Virginia Senate Backs Medicaid Expansion, Promising Health Coverage To Almost 400,000

Virginia Senate Backs Medicaid Expansion, Promising Health Coverage To Almost 400,000

"Today's vote in Virginia is a smack in the face to the Trump administration and the Republicans in Congress who keep pushing an out-of-touch, anti-health-care agenda", said Leslie Dach, chair of the advocacy group Protect Our Care, which supports the Affordable Care Act.

"The House Democratic Caucus has worked for almost 6 years, alongside our Senate Democratic colleagues, Governor Northam and Governor McAuliffe, to make this day possible". Several state Republicans dropped their opposition this year, saying the state would be better off with increased federal funding for the program.

Democratic Gov. Ralph Northam is expected to sign the budget in coming days, and the roughly 400,000 newly eligible low-income Virginias will begin enrolling in Medicaid at the start of next year.

The budget now goes to the Governor's desk for a signature.

House Speaker Kirk Cox (R-Colonial Heights) said he believes Virginia's budget includes the most conservative set of reforms to Medicaid in the country. The Senate is expected to also pass its $115 billion two-year budget on Wednesday and both are expected to pass the House.

One of the nation's longest and bitterest battles over implementation of the Affordable Care Act looks likely to end very soon as the Virginia Senate approved a budget that included funds to expand Medicaid. Childless adults are not eligible, and working parents can not earn more than 30 percent of the federal poverty level, or $5,727 a year.

The Richmond-Times Dispatch first reported the agreement.

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Ralph Northam, a pediatrician and Army doctor by trade, planning to sign the measure into law, Virginians and advocates for Medicaid expansion welcomed the development but emphasized the dangers of the caveat, which, as research from the Center on Budget and Policy Priorities has shown, "will nearly certainly cause many low-income adults to lose health coverage".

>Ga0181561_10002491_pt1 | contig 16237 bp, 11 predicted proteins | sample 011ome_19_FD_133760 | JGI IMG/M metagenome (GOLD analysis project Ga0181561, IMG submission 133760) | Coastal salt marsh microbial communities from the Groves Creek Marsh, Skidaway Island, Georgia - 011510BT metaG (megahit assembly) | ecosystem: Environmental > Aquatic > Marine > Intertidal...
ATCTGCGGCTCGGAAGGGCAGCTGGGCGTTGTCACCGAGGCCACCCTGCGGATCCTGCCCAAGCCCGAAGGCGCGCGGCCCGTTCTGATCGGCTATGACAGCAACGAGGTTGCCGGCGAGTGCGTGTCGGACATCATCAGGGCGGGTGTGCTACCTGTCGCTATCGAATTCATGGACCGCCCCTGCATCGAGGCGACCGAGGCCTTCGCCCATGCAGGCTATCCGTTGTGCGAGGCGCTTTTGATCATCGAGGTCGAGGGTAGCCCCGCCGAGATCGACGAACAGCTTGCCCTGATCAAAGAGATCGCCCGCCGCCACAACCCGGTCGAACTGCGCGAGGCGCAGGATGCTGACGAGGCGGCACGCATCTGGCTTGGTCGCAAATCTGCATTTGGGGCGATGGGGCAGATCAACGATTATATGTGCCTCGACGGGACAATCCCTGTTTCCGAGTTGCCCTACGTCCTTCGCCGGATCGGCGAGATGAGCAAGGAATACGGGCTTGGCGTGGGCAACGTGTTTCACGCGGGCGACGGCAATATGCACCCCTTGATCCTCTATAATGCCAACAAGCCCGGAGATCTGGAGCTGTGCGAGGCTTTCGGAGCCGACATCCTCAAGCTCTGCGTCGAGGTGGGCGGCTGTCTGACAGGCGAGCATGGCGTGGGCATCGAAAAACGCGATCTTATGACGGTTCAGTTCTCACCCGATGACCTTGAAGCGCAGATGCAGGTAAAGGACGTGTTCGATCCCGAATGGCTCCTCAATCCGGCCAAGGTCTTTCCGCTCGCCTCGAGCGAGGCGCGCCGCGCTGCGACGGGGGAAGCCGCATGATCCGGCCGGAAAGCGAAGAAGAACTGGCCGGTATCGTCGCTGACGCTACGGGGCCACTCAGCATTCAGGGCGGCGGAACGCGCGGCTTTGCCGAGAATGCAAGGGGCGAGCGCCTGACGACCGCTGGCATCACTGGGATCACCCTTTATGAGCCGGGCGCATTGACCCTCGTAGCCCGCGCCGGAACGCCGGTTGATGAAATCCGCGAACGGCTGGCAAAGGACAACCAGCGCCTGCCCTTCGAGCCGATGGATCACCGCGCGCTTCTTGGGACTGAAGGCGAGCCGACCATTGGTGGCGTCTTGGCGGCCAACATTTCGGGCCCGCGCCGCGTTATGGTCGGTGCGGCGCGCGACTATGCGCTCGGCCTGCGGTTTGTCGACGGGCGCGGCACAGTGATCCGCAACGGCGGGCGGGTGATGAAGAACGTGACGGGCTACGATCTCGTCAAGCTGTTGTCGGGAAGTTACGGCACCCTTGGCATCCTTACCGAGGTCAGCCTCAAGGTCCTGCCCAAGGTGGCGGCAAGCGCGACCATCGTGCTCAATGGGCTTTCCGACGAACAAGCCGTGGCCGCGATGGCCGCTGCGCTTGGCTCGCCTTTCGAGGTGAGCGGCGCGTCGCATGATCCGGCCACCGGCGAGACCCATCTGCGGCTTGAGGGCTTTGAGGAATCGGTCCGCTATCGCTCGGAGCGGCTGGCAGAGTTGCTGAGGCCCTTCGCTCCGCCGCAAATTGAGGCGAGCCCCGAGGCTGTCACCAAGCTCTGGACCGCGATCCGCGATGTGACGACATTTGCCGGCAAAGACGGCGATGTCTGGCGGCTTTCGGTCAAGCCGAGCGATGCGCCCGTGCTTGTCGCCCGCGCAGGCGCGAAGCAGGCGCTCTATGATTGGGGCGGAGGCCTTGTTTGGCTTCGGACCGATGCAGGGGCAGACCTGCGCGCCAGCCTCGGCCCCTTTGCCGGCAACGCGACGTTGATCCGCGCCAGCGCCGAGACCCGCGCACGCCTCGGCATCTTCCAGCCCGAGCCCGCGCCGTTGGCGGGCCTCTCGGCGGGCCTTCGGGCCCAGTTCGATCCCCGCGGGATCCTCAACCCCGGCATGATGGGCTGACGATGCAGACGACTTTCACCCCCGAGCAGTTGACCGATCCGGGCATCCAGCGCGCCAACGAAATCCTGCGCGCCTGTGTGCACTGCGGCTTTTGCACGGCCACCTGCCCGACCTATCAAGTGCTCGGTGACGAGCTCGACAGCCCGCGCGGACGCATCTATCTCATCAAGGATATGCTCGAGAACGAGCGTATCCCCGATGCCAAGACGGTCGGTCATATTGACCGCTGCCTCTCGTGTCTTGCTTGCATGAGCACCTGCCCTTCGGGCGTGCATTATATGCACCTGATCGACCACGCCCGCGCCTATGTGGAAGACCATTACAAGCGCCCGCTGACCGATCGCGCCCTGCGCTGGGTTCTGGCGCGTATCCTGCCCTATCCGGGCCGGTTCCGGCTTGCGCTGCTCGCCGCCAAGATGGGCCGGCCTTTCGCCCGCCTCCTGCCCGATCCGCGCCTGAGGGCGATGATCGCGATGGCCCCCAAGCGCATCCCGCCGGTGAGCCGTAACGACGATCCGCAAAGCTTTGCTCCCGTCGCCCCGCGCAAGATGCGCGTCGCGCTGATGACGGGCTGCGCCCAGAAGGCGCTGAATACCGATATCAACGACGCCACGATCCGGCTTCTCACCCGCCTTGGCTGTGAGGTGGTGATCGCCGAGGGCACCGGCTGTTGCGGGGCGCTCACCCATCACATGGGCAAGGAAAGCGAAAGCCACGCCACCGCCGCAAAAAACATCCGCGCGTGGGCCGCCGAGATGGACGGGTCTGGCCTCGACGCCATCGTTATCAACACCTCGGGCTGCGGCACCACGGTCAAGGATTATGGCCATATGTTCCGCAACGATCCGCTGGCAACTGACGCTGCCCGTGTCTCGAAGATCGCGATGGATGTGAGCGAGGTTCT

Norment criticized the spending plan in a statement released after the Senate's final vote.

"I want us to pass a budget today and more importantly. this budget has critical components that I want to support", Vogel said in a post on her official Facebook page. "This budget marks a stark departure, both from the conservative fiscal policies observed by the Commonwealth for generations and in the manner in which it was approved by the General Assembly".

Virginia Republican Senate Majority Leader Thomas Norment Jr.

"We will be ready to resume that fight when we convene for the next regular session in January 2019", he added. Dave LaRock, R-Hamilton, said about expanding Medicaid in Virginia. In completing its work on the state budget, the General Assembly is fulfilling its duty to fund a wide range of essential public services on which millions of citizens rely. And health clinics are readying for a huge overhaul of how the state delivers cares for the poor. Reaching this point has taken years of hard work and considerable effort by many elected leaders, stakeholders, advocates, and everyday Virginians who each made valuable contributions in support of increased coverage. This bipartisan budget was made possible by the result at the ballot box in November 2017, sending Governor Northam to a landslide victory and flipping 15 seats in the House of Delegates from Republican to Democratic. Members of Virginia's hospital community extend honest thanks to all those who have been instrumental in this effort.

The Virginia legislation covers the state's share of the expenses via an assessment on hospitals.

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